"Protein products can be dangerous to heart health for many reasons. First, we often don't know what they are truly made of—no dietary supplements are regulated by the FDA to make sure they are safe. Additionally, there is no requirement to label the contents of the protein powder," says Megan Kamath, MD, cardiologist and assistant clinical director of medicine at UCLA Health. "Reading and following the consumption instructions is important when using a product that has instructions for dilution. Doing something differently may cause harm to one's health."
- Kelly Jones, RD, board-certified sports dietitian
- Megan Kamath, MD, Megan Kamath, MD, is the assistant clinical director of medicine in the Cardiology department at the David Geffen School of Medicine at UCLA.
- Nieca Goldberg, MD, medical director of Atria New York City, clinical associate professor of medicine at NYU Grossman School of Medicine, and the medical director of New York University’s Women’s Heart Program
"Most powders contain caffeine, some as much as 200 milligrams of caffeine in each scoop," says Dr. Goldberg. "High levels of caffeine can cause arrhythmia, jitters, GI upset, and may raise blood pressure. If you add this to the caffeine intake that someone is taking in their regular diet from coffee or chocolate, that makes the daily caffeine load even higher." For comparison, a small cup of coffee contains about 65 milligrams of caffeine.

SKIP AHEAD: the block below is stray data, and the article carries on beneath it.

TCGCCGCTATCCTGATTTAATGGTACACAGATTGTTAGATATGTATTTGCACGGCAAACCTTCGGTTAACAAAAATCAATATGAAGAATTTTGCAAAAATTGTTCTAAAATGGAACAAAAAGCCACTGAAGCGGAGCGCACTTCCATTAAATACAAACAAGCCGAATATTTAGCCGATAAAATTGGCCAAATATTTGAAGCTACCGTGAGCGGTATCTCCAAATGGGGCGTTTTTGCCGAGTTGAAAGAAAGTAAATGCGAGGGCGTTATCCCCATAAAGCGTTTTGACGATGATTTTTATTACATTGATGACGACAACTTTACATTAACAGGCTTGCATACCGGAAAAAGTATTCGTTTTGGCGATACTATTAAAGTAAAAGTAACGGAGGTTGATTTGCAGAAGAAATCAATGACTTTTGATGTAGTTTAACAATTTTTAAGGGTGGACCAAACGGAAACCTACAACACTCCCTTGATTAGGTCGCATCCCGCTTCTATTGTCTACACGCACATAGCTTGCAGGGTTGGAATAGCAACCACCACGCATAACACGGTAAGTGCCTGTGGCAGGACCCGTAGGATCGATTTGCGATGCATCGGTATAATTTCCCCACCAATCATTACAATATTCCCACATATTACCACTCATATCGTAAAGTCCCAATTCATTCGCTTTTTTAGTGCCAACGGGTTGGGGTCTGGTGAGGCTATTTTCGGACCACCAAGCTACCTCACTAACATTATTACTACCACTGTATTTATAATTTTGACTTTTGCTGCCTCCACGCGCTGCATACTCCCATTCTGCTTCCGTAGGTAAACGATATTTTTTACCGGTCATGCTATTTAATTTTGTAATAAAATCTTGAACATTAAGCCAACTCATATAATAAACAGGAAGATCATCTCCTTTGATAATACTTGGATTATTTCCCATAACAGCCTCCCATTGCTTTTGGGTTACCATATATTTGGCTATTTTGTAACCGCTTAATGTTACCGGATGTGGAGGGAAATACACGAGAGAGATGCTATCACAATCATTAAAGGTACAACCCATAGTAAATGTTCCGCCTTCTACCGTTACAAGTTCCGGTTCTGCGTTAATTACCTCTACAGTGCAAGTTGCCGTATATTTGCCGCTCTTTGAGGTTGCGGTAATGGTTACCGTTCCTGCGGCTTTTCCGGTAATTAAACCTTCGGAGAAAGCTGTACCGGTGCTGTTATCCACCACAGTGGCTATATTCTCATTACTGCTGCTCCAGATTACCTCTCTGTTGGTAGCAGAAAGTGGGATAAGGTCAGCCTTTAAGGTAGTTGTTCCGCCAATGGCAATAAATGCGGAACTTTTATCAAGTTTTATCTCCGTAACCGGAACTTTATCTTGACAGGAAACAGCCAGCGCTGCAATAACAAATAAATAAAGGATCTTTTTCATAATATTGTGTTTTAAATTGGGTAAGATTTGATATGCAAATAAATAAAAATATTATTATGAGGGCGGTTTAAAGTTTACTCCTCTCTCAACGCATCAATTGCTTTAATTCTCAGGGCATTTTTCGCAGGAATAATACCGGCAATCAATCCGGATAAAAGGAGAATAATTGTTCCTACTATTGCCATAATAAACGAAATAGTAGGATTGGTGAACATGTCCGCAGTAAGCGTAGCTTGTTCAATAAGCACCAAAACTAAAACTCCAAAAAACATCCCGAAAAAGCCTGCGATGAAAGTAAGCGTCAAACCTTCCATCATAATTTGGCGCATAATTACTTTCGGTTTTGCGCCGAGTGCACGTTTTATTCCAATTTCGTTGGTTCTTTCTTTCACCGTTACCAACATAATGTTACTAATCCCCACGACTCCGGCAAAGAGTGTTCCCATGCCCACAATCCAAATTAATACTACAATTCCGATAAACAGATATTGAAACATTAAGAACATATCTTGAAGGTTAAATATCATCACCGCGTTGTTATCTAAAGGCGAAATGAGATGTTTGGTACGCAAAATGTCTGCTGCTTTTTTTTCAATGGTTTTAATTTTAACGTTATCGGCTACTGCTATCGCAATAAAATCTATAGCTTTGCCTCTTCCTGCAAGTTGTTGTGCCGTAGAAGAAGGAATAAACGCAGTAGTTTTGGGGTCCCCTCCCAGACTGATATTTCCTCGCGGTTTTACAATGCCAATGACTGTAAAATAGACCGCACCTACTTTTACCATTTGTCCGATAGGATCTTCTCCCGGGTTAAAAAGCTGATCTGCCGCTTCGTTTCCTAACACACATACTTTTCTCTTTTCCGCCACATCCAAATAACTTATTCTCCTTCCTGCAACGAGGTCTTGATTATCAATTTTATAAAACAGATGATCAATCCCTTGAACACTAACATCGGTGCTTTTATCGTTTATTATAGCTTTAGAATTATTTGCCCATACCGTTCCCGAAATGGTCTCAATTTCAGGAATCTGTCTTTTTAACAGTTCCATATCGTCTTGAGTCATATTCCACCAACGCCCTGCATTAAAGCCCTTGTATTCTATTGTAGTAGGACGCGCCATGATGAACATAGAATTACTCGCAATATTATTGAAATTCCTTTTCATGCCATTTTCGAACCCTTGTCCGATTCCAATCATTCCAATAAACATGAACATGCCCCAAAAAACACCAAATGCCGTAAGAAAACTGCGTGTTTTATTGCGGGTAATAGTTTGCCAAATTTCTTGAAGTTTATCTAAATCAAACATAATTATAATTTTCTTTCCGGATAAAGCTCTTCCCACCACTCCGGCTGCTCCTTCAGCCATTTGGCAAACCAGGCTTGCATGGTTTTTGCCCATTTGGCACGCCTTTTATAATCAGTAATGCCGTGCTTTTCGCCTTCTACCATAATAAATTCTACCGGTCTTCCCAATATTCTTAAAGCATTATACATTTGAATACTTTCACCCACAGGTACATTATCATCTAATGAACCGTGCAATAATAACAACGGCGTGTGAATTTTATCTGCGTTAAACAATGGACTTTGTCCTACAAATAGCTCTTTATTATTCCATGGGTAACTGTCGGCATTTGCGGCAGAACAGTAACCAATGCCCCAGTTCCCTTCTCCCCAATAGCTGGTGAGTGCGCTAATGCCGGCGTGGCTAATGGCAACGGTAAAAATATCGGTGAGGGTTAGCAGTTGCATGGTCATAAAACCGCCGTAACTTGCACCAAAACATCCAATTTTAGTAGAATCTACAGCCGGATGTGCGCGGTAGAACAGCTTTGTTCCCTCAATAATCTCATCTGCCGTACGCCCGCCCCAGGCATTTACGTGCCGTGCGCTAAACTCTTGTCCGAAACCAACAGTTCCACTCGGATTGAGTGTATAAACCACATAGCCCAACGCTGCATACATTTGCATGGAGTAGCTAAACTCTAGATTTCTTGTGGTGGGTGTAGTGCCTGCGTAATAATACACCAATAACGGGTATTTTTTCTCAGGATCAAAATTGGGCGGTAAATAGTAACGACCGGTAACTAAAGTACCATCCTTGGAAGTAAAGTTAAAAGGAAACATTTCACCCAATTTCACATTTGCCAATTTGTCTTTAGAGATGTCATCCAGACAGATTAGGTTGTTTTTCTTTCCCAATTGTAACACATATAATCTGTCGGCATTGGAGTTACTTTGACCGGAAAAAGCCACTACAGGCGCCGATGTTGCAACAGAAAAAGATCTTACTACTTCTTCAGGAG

Consuming too much protein powder can also cause artery damage, which can lead to a heart attack or cause the failure of other organs, adds Dr. Kamath. "Most people can get the protein that they need, the recommended daily allowance, by simply making healthy food choices and following a balanced diet," she says. "That is why it is important to speak with your healthcare providers before embarking on new dietary and lifestyle changes."
In general, when eating for energy, dry scooping pre-workout powder is a practice that's best to avoid. If you're looking for energy to get you through a workout, a banana is a much better option, says Kelly Jones, MS, RD. “A medium banana is nutrient-rich, providing 24 grams of carbohydrates—14 of which are sugar and three of which are fiber,” says Jones. “The fiber in bananas, along with the gram of protein, keeps the rest of the carbohydrate from being absorbed too rapidly, but there isn’t so much that the food will sit in your stomach.”
Here's how to eat for optimal energy, according to a dietitian:
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